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Posted: Sep 13, 2013
Graphene made from DNA template could change electronics
(Nanowerk News) Graphene, a single layer of carbon atoms, is being touted as the material that could change how electronics are made. But it’s difficult to make graphene in forms needed for electronics. Now, researchers from Stanford University have found a new method of making graphene by chemically converting DNA templates into flat sheets of carbon, potentially overcoming that limitation.
In graphene, carbon atoms are arranged in a hexagonal structure. This symmetrical structure is a good conductor of electricity. Shape it into ribbons narrower than 10 nanometres (billionths of a metre), though, and it can act as a semiconductor. If we can mass produce these thin ribbons, they could be used to build very small and efficient circuits and transistors, potentially making electronics cheaper, faster and smaller.
Many approaches to making narrow graphene ribbons have been reported in recent years. These vary from unzipping carbon nanotubes (a form of carbon that exists as tiny tubes), to burning away a layer of graphene in the presence of a mask bearing the right shape. Approaches in which the graphene is made via chemical reactions from simple starting materials have also been described. All of these approaches have been had limited success in producing long ribbons that are less than 10nm wide.
The key innovation of the Stanford team was to use DNA as a template. DNA is readily available from natural sources and is easily manipulated into different shapes, from the narrow ribbons required here to elaborate 3D architectures dubbed “DNA origami”. It also binds readily to metal ions such as the copper catalyst used to convert methane to graphene.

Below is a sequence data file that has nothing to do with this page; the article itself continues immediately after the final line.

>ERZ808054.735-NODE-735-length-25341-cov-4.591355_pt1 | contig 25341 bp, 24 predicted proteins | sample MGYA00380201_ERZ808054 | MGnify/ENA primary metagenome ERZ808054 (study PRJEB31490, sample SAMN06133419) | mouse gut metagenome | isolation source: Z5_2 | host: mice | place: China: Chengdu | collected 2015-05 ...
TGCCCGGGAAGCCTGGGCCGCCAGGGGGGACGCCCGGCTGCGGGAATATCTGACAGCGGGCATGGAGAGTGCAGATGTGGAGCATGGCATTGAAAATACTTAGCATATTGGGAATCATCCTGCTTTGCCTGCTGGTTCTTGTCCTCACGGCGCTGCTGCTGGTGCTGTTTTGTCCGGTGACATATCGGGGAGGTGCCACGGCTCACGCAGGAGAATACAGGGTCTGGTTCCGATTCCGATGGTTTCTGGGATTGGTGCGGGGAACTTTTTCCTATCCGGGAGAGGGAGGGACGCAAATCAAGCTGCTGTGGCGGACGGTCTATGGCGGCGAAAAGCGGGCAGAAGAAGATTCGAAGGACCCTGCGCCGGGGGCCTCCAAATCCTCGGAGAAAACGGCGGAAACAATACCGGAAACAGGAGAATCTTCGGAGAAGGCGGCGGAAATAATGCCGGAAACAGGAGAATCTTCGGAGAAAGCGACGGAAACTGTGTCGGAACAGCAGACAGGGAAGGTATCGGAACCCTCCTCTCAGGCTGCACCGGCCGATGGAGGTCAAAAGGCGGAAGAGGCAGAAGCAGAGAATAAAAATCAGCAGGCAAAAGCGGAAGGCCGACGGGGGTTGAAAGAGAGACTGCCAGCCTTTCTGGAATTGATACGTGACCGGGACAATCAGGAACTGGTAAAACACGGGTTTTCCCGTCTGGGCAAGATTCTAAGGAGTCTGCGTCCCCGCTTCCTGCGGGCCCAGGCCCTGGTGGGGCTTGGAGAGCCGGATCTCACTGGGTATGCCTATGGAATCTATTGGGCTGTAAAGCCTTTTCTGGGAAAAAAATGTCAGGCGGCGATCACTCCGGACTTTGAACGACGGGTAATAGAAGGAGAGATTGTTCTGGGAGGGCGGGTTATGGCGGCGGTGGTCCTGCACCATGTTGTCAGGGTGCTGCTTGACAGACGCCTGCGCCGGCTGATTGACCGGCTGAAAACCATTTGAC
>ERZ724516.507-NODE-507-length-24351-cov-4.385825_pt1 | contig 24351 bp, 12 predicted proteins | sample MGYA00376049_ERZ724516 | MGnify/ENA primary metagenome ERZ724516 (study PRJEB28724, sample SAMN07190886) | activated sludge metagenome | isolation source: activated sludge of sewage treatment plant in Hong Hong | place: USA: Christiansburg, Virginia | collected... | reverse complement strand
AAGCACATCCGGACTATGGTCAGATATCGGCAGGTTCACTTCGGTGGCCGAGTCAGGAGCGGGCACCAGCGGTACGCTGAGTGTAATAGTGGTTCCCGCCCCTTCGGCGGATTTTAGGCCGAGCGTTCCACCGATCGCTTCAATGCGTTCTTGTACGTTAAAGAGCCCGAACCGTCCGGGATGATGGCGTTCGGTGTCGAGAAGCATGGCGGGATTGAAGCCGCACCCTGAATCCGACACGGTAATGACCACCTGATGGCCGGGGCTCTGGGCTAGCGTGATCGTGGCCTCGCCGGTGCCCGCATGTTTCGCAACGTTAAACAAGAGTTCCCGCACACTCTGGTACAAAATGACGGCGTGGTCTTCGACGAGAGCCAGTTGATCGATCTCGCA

Once the DNA is in place, it is soaked in a solution of copper nitrate and heated to 800-1000 °C in the presence of methane and hydrogen gases. This starts a chemical reaction that leaves behind a graphene-like material in the shape of the DNA template. The non-carbon portions of DNA and the copper, which acts as a catalyst, evaporate in the furnace to give a pure product. Most importantly, the process forms ribbons less than 10nm wide.
There are some limitations. The graphene ribbons are not pure, crystalline graphene. Around 15% of the ribbon consists of non-crystalline carbon that lacks the electrical properties of graphene. This reduces the ability of the ribbons to act as semiconductors; in effect, the ribbons have resistors built into them at random points. (To emphasise this, the authors described the ribbons as graphitic, meaning graphene-like.)
Despite this, the researchers were able to build transistors out of the graphitic ribbons to demonstrate their potential applications. The presence of amorphous carbon means that high voltages must be applied to the ribbons before they will conduct. This reduces the useful lifetime of the graphitic material, and future work will certainly focus on modifying the chemistry so that it produces pure graphene.
The mechanism by which the ribbons form during heating is not yet understood. Still, this work is a creative solution to an important problem. If the process can be refined to give large amounts of pure graphene ribbons, the next generation of electronic devices may well be a step closer.